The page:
When riding on a lake do you keep the prop all the way down or trimme up. Seems like every manufcturer recommends differenty. what do U do
Depends on wave actions. Lots of waves, trim in to keep bow down for smoother ride and control. If flat lake, I trim up slowly until it makes an odd sound meaning the prop is up too high but not breaking the surface. You'll know the sound once you hear it. There's a technical name for this sound and action but have forgotten it.
The object of "trimming" your engine or outdrive up/out, or in/down is to decrease or increase the amount of "wetted surface" of the hull in the water. The larger the surface area of the hull that the engine has to push through the water, the slower you will go and the more fuel you will consume. Sea/weather conditions and the loading of the vessel are the two major variables to consider when trimming. In calm or light seas with an average or light load, once on plane, trim your engine/drive out. You will feel the bow rise and an increase in speed. If the prop "blows out", you will hear the engine rpm increase and the boat will slow down. This means that you have trimmed the drive too far out. I recommend trimming all the way in, easing the throttle forward to wide open, then once established on plane, ease the throttle back while simultainiously trimming out to a comfortable rpm/hull speed for you. Play with it and see what works best for your boat. If the boat starts to porpoise(sp?), then trim in a little.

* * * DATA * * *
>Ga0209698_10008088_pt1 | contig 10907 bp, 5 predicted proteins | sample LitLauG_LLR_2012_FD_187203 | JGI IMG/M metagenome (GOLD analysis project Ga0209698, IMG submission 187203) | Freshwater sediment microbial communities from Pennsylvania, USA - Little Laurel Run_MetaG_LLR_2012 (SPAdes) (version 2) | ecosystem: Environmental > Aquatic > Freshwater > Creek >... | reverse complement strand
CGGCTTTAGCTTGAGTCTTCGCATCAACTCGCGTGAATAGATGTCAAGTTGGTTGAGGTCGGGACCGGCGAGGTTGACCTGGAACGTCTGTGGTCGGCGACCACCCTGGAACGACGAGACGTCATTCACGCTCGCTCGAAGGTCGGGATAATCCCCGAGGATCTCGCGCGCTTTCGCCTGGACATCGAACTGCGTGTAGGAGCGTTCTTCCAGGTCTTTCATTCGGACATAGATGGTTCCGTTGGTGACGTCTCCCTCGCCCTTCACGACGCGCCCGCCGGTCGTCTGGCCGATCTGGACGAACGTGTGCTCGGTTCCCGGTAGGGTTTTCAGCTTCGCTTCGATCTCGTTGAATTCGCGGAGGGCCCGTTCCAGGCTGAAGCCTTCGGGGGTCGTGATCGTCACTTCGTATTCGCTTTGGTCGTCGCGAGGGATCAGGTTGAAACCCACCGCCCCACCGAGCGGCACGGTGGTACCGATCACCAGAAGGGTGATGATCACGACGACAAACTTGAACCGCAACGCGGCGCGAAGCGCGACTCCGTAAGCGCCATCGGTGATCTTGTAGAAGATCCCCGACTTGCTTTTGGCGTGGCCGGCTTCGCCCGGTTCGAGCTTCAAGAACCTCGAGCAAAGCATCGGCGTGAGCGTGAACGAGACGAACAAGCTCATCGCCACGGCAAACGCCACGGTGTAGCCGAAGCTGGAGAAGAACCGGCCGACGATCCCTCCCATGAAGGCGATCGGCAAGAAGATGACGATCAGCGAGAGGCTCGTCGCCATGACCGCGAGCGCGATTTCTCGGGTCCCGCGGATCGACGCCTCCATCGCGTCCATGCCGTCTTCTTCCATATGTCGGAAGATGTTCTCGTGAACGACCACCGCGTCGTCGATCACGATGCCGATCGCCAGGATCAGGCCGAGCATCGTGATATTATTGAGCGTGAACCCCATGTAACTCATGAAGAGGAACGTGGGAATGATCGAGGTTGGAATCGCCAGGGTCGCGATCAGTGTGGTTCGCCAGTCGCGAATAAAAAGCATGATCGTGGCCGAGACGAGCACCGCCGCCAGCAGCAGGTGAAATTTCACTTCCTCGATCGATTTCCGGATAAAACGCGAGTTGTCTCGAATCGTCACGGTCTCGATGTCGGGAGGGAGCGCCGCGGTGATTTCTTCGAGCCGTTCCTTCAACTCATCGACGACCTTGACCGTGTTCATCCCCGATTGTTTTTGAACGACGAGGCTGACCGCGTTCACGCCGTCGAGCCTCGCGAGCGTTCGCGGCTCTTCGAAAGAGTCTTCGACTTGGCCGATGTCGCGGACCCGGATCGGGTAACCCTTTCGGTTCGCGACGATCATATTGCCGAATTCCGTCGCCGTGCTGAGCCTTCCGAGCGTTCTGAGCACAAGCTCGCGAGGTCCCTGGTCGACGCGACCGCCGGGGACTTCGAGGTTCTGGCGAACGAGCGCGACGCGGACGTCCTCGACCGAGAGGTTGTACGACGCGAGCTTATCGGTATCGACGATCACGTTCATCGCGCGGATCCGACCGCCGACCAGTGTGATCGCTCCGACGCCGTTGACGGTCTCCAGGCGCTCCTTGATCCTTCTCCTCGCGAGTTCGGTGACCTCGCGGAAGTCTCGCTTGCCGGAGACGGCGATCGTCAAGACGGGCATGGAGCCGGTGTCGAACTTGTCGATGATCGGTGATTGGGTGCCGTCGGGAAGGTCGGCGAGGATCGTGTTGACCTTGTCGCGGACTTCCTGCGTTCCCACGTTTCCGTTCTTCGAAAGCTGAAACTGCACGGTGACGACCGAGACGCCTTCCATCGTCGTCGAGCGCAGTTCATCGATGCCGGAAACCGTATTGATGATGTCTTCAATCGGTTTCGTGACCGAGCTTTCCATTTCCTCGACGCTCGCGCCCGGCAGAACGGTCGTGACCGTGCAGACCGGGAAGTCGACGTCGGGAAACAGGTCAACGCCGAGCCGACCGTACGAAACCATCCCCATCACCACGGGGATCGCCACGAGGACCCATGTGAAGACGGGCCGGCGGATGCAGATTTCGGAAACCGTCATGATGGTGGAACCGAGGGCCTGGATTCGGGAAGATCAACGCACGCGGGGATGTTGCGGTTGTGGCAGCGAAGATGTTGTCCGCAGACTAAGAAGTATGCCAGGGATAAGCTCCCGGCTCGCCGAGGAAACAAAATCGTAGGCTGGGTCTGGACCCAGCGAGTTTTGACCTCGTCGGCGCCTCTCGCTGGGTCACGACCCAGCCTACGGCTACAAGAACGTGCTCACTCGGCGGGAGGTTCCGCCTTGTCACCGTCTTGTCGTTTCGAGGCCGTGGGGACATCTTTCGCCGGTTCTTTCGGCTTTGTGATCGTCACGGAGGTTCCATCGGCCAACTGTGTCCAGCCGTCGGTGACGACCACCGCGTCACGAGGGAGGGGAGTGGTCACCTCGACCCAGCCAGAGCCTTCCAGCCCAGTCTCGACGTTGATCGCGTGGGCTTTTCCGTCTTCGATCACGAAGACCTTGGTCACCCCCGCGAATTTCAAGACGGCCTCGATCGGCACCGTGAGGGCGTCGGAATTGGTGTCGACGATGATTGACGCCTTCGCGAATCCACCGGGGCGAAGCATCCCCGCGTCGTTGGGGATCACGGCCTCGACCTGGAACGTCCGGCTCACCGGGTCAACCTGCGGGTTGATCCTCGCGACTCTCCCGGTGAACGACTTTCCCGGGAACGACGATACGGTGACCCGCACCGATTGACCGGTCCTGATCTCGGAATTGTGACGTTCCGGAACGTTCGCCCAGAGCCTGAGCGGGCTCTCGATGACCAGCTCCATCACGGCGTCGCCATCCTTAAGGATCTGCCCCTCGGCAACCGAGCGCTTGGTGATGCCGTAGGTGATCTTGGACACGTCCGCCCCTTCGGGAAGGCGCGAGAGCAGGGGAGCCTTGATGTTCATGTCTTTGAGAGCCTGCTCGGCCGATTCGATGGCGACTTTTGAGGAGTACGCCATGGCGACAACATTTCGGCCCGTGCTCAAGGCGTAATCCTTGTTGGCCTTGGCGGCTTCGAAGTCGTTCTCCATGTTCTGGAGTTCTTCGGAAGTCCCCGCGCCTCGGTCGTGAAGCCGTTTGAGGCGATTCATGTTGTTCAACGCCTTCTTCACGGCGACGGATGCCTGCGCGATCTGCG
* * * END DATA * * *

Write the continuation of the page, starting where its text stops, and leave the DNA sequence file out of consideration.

I keep the props down. If i ajust stern drives to high i can ruin the gimbal bearings. My boat has trim tabs which I use. Not sure if you have stern drives or outboards.
At its simplest, trim in while accelerating from a stop. This pushes the bow down, gets you planing faster. Once on plane, trim out a little for best efficiency.
How much to trim out? Depends. To gain experience, watch your tachometer. Without adjusting the throttle, adjust the trim out. You'll see RPM and speed increase without adding more fuel.
If you trim out way too much, you'll hear the prop sucking air--ventilating.
But, if its choppy, you may want to forego max efficiency in favor of a smoother ride, and keep the bow down ( trim in). This usually results in a wetter ride as well.
Trim tabs are great for adjusting bow-down trim. But they have no effect on bow up trim. A sterndrive or outboard can change both.
Practice--"best" trim will change with the day, the conditions, and your course.